Executive Presence

The Art of Commanding Respect Like a CEO

by Harrison Monarth

Number of pages: 273

Publisher: McGraw-Hill Education

BBB Library: Leadership, Personal Success

ISBN: 9780071632874

About the Author

He is the founder and president of GuruMaker, a global communications consulting firm that helps Fortune 500 executives, international politicians, and other high-level professionals shape events using the skills of persuasion, image management, and media leveraging.


Editorial Review

It’s not that most people lack intelligence or skill or even ambition, but they haven’t learned how to leverage their assets by effectively representing themselves or communicating with others to the best of their abilities. For example, chances are that you have at least a few friends and colleagues who have enormous talent but somehow never achieve the success their level of work deserves.  At the same time, you probably can think of a number of people who don’t appear to have much going for them yet do extremely well.  Think of it this way:  The male lion isn’t the smartest animal in the jungle; great apes, elephants, and parrots are all more intelligent.  Nor is he the largest animal.  He isn’t even the best hunter among his own pride; it’s his female mate that tracks and subdues prey.  Why the male lion is considered the king of the jungle? Because he has an impressive mane and an even more impressive roar.  This doesn’t mean the lion is a fraud:  If called upon, he can back up that roar in spades.  However, what makes the lion special is the combination of his genuine power with an image and related behavior that effectively communicates that power to the world.  If you want to be a lion—that is, the king or queen of your chosen profession—you need to adopt the same approach.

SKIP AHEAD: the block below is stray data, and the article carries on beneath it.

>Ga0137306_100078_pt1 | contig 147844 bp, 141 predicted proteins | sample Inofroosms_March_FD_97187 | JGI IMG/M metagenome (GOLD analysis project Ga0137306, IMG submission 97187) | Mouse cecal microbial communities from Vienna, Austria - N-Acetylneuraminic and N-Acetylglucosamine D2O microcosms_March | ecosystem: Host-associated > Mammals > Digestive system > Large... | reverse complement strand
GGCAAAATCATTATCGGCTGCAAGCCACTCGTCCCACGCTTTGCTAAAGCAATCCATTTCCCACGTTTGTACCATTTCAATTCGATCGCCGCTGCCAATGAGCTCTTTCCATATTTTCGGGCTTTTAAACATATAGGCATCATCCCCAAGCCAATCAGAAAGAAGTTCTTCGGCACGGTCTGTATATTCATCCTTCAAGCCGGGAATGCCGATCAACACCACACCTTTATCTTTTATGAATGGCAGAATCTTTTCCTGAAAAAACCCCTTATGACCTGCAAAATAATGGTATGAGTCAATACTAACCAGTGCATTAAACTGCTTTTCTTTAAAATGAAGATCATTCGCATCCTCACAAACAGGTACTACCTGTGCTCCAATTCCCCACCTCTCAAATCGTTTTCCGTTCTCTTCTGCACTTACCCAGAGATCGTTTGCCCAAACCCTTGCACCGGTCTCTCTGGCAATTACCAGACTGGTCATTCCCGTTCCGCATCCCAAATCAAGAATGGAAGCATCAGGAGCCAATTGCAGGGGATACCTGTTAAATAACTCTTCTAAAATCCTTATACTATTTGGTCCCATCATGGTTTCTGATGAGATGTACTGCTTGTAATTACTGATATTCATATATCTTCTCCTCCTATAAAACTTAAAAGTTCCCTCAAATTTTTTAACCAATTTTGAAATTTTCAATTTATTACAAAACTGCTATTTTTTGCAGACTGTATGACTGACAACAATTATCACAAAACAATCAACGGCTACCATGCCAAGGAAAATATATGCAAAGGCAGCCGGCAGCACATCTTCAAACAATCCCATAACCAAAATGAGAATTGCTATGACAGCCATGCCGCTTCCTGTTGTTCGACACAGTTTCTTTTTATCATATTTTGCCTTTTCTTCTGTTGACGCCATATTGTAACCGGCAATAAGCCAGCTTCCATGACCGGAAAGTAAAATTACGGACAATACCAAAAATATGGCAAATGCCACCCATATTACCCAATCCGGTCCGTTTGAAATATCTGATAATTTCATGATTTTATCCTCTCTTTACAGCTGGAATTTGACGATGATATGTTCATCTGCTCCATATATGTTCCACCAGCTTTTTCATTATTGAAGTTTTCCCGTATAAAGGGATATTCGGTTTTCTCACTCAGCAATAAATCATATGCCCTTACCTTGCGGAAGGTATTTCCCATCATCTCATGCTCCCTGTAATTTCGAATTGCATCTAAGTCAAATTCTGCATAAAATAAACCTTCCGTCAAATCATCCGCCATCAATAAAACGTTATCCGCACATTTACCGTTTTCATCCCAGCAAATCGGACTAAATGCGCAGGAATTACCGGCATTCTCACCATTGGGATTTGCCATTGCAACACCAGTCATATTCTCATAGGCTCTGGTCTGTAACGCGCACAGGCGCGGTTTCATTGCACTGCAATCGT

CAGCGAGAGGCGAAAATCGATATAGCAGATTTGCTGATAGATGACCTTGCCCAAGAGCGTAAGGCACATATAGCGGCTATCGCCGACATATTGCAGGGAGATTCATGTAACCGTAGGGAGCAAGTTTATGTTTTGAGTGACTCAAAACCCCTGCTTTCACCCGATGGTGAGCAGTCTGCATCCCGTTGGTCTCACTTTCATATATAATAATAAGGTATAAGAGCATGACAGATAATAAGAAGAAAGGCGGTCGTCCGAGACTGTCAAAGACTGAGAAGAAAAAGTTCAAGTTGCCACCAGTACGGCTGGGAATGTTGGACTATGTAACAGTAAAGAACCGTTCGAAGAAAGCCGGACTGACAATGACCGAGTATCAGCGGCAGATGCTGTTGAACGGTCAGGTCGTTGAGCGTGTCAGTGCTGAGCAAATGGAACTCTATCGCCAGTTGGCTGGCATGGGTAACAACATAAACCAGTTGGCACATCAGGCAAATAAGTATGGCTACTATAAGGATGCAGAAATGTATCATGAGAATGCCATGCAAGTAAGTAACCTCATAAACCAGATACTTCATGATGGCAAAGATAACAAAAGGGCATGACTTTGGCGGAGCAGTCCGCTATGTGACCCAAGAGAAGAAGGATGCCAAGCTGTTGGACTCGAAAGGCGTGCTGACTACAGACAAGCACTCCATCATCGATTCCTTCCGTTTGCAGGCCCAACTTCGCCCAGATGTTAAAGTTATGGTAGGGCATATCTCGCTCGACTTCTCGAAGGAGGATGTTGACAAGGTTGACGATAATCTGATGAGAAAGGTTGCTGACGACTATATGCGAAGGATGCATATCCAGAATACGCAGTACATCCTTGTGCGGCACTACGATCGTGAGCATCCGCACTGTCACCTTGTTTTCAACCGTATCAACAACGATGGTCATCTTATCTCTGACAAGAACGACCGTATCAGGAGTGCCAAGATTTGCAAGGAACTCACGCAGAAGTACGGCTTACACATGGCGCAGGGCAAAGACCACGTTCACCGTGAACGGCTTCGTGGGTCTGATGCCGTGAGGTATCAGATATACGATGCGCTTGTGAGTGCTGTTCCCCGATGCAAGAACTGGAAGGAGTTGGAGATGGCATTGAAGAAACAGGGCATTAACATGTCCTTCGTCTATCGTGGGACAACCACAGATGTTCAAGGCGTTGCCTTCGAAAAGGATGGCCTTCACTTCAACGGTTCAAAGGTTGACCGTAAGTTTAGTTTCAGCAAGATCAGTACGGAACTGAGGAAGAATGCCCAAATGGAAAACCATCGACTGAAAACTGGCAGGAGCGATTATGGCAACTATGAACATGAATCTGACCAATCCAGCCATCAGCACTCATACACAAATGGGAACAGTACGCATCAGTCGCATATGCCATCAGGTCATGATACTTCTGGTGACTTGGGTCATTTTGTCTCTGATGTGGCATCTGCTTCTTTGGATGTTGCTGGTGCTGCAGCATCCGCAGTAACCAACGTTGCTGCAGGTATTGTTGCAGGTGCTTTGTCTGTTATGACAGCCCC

Book Reviews

"Take the next step toward the corner office using the art of perception management! An expert in coaching high-level players in the art of perception management, Harrison Monarth reveals the critical difference between CEOs and those of us who wish to be CEOs. It’s not a matter of intelligence, connections, or luck. It can be summed up in two words: executive presence." Leadership Now

"Monarth’s conclusions aren’t based solely on his keen insight and extensive experience; they’re the result of the latest scientific c research in interpersonal communication and human behavior. Talent and skills are important, but they alone won’t take you to the top of your organization. People reach highly influential positions because they deeply understand the power of perception and know how to leverage it in their favor. The good news is, anyone with the will to succeed can do it."Barnes & Noble

Books on Related Topics

Wisdom to Share

Executive presence is the key to moving up and, once you are there, to becoming optimally effective

Break promises even once and you’ll get caught.

Don’t pretend to be something you are not, you won’t be able to keep up the act for very long.

Empathy happens when you put yourself, minus your biases and personal experiences, into the shoes (the circumstances) of both parties.

Attention lasts for only a blink or two, and so you need to seize the moment.

The way you assert your leadership and get others to do their part will define the way you’re perceived by everyone around and above you.

As a manager or corporate executive, you meet your objectives through the combined skill, talent, and effort of those around you

The more we show a genuine interest in others, the more they’ll be attracted to us.

If awareness is your social radar, authenticity is playing to the social radar of others by being genuine, honest, and respectful.

Awareness is the ability to read people and the moment (think of it as social radar) and respond with behaviors that fit the situation.

The clearer you are about what you want and expect, the sooner that will happen.

The goal is to get others to appreciate you and follow you.

Social intelligence is very much about how you are perceived by others or, better put, the management of what will be perceived by others.

Why is the male lion considered the king of the jungle? Because he has an impressive mane and an even more impressive roar.

You probably can think of a number of people who don’t appear to have much going for them yet do extremely well.